what we do
Bow Bridge of the Big Wood River
After nearly two years in the making the Bow Bridge of the Big Wood River was completed this fall, and it was christened with a public ceremony and ribbon cutting. This wonderful new addition to our community was the mastermind of Leslie Howa of HOWADESIGN. Leslie conceptualized and designed the bridge and also worked as the coordinator of the bridge construction under the direction of an anonymous donor who funded the project in its entirety. The inspiration for the design and name of the bridge comes from Leslies passion for the sport of archery and the Native American history of the area. Leslie is a competitive archer who, time permitting, practices on a daily basis with her recurve bow which is reflected in the design of the bridge. The beams, or glulams, of the bridge depict a bow as if dropped string down from the sky. The Bow Bridge has a span across the Big Wood River of 160 feet and completes a long awaited connection of the Wood River Land Trusts Draper Preserve, which lies on both sides of the river. This project continues our ongoing Hailey Greenway Restoration Project which began in 2008 when 1,200 tons of trash and debris were removed from the old Hailey city dump. If you have not seen the bridge, the boardwalk and the additional work we have completed along the Big Wood River, we encourage you and your family to visit the area. Be sure to look for hidden inspirational quotes throughout the Greenway. To visit the bridge and boardwalk in Hailey turn west on Bullion Street, continue over the river, take the immediate left into Lions Park and continue past the softball field to the parking area next to the pavilion. The Bow Bridge of the Big Wood River was a team effort of Wood River Land Trust staff and many others including: Western Wood Structures; K&M Construction; Galena Engineering; Whitehead Landscaping; Taylor Made Woodworks; Rocky Mountain Hardware; Burbank Design and Bouiss & Associates. m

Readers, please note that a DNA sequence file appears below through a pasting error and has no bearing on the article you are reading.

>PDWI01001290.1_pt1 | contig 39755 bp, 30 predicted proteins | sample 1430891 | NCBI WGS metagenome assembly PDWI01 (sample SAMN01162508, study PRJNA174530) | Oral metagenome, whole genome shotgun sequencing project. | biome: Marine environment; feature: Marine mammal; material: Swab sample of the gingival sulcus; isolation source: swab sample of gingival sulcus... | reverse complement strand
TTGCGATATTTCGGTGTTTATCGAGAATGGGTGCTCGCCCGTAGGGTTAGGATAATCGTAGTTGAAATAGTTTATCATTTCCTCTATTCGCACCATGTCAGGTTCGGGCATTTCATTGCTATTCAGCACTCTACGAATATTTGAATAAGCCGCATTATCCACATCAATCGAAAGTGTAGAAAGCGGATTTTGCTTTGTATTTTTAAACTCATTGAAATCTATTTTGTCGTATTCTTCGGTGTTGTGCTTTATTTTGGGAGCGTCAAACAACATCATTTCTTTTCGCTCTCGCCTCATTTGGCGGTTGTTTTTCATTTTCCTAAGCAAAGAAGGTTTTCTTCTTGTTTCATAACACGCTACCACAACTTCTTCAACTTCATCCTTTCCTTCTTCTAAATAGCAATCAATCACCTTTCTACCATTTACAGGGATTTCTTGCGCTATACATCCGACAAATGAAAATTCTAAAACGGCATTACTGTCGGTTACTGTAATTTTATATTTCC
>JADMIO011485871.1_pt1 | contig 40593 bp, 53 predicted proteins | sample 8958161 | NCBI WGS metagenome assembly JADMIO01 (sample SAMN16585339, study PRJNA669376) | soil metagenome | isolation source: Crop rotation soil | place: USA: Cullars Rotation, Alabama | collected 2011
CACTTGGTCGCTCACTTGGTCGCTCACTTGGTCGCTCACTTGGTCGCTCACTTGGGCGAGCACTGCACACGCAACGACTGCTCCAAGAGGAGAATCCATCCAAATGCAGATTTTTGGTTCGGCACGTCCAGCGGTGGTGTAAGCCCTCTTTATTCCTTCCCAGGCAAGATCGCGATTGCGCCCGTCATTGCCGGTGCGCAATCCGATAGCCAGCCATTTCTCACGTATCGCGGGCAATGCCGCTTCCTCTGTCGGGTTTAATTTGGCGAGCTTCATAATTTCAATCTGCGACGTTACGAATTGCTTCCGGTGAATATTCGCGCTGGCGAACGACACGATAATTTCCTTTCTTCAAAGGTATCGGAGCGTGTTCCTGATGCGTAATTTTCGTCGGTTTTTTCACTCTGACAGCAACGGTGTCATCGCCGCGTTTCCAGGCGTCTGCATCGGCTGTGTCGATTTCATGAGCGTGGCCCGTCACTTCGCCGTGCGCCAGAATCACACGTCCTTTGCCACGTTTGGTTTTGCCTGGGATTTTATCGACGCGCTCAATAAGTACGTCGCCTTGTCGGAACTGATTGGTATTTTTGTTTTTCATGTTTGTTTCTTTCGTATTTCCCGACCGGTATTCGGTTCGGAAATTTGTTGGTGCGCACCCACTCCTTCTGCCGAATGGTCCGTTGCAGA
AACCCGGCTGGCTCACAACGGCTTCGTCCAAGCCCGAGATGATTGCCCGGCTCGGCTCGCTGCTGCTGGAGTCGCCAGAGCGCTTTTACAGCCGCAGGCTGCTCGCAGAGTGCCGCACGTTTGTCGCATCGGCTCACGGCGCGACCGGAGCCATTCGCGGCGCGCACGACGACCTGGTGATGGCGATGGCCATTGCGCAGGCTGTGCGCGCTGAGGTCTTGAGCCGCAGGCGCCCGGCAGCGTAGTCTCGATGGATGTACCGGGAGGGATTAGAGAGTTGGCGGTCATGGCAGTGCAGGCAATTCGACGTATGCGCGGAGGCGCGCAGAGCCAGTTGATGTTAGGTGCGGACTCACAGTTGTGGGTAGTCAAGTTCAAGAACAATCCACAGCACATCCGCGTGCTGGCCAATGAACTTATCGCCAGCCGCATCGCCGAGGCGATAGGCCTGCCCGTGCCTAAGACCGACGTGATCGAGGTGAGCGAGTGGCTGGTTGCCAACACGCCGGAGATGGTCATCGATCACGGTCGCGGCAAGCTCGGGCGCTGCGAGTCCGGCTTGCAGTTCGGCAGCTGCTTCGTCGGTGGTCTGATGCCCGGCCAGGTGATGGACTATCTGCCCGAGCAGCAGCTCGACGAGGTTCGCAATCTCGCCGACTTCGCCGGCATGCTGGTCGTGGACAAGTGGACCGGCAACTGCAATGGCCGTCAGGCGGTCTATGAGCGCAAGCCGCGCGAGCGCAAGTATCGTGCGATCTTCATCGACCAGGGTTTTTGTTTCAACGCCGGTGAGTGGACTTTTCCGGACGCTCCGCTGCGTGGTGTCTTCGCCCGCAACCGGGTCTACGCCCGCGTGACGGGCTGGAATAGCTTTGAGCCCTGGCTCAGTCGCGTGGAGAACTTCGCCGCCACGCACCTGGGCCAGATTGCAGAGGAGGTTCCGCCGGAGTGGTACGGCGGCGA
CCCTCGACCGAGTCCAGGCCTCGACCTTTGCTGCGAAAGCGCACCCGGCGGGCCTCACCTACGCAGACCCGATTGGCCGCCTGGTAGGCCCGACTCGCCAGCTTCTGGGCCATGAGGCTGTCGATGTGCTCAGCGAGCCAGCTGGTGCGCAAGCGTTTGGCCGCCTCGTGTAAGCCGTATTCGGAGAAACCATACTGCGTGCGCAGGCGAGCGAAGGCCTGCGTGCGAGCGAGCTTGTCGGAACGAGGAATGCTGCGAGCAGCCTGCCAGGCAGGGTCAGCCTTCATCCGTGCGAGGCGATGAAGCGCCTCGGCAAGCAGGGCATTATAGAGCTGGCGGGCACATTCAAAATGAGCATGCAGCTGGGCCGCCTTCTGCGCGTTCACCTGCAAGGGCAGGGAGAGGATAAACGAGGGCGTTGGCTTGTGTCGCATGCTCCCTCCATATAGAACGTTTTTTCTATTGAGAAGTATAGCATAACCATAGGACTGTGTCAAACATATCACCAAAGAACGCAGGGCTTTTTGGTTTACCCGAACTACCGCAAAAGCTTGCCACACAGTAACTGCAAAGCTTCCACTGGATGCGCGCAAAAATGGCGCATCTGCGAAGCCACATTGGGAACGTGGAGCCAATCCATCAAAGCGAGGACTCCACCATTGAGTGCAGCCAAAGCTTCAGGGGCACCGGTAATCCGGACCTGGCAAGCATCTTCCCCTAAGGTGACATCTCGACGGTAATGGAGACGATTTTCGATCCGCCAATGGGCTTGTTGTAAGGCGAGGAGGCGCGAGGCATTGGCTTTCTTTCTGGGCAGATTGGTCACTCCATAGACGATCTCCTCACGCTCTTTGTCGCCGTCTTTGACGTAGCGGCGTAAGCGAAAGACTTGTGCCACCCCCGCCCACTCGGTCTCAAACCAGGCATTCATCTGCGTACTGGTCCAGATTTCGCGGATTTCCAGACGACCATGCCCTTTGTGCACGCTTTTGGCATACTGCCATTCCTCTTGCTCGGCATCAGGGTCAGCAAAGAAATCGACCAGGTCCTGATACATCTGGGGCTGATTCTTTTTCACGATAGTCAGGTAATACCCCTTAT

Bottom left to right: Bow Bridge Contractor, Erik Nilsen, walks across the completed bridge with his family; metal leaf motifs embellish the overhead structural components of the bridge; Leslie Howa with the bowstring down on her recurve bow

Photo by Dev Khalsa

We build too many walls and not enough bridges.

Isaac Newton


Join our Student Conservation Council (SCC). Wood River Land Trust (WRLT) is looking for high school students, 16 yrs. or older, who would like to serve on our SCC. Become an ambassador of land conservation by engaging peers in activities to restore nature in the Wood River Valley, while at the same time learning about the health of our rivers and lands (and even learning to fish with Lost River Outfitters!).

more online!


Applications are due by December 15, 2012 and can be downloaded from our website: www.woodriverlandtrust.org/Student_Conservation_Council.php

Who iS A GooD FiT? If you: Love and respect nature; Are at least 16 years of age and currently enrolled in high school within Blaine County; Able to work with minimal supervision and/or know when and where to receive assistance; Demonstrate appropriate behavior; Possess leadership and listening skills; Are willing to promote WRLTs conservation programs where ethics and honesty is valued; Are committed to WRLTs mission; and Enjoy hiking and would like to learn to fish or improve your fishing skillsthen you should apply to become a Founding SCC member.

Evaluating Conservation Values